Frequently asked questions
Zach Sobiech, an 18-year-old from Stillwater, Minnesota, was never far from his family, friends and his guitar. Upon his diagnosis of osteosarcoma, a bone cancer, in May 2009, Zach turned to music in a big way by writing and performing songs as a way to say goodbye, at first to his friends and family, and then to the world. Millions who heard Zach’s hit song “Clouds” were inspired by his heartfelt lyrics and irresistible positivity in the face of adversity.
Zach’s Movement is a community of people from all over the world who are committed to finish what Zach started - finding better treatments and a cure for osteosarcoma by raising money for research.
Zach’s mission was to make sure no other family would lose a child to osteosarcoma. Before Zach passed away in 2013, he and his family started the Zach Sobiech Osteosarcoma Fund at Children’s Cancer Research Fund. To date, the Zach Sobiech Osteosarcoma Fund has raised over $2.1 million to help childhood cancer researchers tackle osteosarcoma.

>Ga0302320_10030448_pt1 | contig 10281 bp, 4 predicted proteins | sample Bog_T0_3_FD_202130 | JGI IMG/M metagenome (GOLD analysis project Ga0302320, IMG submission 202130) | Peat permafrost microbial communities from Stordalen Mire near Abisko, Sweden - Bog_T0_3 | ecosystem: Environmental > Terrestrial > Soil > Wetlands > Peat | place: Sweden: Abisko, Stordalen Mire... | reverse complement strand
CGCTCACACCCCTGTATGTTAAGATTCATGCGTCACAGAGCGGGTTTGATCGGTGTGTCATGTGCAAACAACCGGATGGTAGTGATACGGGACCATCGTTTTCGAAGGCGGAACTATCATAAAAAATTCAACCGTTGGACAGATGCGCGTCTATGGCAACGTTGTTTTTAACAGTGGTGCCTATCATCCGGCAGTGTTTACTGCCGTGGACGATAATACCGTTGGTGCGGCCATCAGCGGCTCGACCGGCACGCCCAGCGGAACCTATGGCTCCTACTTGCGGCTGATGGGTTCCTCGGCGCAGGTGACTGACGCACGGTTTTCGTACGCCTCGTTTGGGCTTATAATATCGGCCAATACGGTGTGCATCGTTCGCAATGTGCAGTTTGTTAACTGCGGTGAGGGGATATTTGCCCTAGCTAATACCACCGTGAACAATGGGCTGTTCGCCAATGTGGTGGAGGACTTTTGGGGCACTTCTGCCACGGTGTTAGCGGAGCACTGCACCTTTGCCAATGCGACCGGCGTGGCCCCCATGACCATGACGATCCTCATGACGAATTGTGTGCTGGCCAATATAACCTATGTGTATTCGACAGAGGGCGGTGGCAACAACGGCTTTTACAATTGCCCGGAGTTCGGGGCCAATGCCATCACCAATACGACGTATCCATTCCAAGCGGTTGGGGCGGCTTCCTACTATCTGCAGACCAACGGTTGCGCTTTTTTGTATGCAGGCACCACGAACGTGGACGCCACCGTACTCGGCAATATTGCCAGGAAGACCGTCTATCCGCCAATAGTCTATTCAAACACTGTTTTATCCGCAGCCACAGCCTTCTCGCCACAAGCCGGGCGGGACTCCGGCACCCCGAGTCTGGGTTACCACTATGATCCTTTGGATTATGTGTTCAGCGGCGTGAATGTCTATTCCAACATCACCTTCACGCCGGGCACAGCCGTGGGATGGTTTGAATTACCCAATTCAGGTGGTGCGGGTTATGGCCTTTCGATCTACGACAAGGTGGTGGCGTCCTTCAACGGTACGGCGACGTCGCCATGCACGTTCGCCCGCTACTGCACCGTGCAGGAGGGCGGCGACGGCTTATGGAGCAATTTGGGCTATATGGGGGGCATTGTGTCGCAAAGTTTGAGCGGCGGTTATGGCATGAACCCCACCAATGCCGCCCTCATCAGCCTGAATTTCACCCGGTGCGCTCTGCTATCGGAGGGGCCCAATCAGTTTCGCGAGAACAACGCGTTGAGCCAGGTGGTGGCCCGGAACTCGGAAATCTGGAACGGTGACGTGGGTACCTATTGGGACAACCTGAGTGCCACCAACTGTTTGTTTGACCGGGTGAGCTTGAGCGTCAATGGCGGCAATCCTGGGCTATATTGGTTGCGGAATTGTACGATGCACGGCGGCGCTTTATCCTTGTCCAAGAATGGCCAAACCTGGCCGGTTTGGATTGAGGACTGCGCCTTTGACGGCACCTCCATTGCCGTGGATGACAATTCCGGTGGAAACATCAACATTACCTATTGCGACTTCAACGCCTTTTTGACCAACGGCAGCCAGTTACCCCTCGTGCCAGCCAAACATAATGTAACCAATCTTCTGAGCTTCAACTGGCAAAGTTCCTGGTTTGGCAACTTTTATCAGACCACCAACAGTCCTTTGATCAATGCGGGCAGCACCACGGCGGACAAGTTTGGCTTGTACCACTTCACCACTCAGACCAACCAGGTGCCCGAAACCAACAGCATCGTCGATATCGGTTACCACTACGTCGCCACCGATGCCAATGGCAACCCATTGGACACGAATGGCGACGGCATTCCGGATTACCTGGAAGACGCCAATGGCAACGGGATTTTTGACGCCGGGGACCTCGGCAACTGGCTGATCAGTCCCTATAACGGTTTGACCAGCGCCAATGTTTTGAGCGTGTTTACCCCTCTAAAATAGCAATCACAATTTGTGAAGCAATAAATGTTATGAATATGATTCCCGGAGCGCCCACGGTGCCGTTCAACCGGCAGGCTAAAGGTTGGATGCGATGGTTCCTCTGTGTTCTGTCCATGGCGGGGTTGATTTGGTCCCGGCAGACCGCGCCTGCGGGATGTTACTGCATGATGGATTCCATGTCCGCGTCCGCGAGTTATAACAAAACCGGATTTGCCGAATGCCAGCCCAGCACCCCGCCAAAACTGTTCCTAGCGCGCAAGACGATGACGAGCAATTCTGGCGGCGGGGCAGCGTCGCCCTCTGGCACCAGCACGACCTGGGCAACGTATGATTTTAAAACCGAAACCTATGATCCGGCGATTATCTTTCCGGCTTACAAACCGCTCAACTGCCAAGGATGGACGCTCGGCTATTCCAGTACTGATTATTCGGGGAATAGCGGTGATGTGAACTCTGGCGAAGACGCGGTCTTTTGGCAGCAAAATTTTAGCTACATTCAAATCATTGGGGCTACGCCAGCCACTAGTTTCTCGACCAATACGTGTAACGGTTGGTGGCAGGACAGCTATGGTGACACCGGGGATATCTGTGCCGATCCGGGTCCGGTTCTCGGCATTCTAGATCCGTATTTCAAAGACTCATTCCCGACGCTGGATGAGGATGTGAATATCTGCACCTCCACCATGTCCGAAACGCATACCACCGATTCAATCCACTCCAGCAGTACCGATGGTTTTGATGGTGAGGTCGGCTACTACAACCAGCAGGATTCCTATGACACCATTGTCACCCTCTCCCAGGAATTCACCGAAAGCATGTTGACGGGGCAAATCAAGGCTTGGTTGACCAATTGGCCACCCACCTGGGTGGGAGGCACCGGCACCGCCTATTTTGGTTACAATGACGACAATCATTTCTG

Children’s Cancer Research Fund (CCRF) supports the brightest scientists whose ideas make the greatest impact for children with cancer. CCRF also supports vital family services and advocates for childhood cancer education and awareness. Since 1981, Children’s Cancer Research Fund has granted over $186 million to research, education and patient and family services.
Many of the standard treatments for osteosarcoma haven’t improved since the 1970s. Kids today receive harsh, outdated treatments that have long-lasting side effects and even raise a child’s risk for secondary cancers.
Zach’s Movement is changing that. Your fundraising is helping scientists develop better, safer treatments for osteosarcoma.
100% of all donations to the Zach Sobiech Osteosarcoma Fund support research for better treatments for this deadly disease.
Yes! Every $1 donated to Children’s Cancer Research Fund helps researchers secure an average of $18 in funding from the government and other sources. In addition, CCRF helps jump-start new research projects and fuel preclinical studies that are required before a new treatment can be used.